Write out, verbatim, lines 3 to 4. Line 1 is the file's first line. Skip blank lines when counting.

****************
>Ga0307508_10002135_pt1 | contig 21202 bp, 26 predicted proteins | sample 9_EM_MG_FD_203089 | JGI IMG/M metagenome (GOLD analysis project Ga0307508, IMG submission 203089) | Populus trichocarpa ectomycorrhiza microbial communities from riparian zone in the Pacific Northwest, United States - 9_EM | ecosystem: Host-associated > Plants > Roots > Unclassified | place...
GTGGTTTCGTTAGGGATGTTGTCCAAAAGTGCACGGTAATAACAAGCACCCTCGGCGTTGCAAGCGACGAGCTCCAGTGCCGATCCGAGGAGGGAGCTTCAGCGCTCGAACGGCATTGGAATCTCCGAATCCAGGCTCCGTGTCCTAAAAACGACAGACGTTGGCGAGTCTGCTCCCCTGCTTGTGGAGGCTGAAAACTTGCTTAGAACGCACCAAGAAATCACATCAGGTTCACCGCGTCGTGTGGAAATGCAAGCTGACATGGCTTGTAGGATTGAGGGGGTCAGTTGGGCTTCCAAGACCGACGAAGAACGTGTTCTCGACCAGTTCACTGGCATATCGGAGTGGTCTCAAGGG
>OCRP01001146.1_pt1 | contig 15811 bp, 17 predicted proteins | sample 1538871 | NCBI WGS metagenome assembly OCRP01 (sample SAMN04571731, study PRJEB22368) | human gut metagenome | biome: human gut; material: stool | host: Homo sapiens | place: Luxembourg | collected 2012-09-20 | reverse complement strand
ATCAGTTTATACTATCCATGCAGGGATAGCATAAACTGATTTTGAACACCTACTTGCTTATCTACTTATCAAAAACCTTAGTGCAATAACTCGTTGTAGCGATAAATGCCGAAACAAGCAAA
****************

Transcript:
>OCRP01001146.1_pt1 | contig 15811 bp, 17 predicted proteins | sample 1538871 | NCBI WGS metagenome assembly OCRP01 (sample SAMN04571731, study PRJEB22368) | human gut metagenome | biome: human gut; material: stool | host: Homo sapiens | place: Luxembourg | collected 2012-09-20 | reverse complement strand
ATCAGTTTATACTATCCATGCAGGGATAGCATAAACTGATTTTGAACACCTACTTGCTTATCTACTTATCAAAAACCTTAGTGCAATAACTCGTTGTAGCGATAAATGCCGAAACAAGCAAA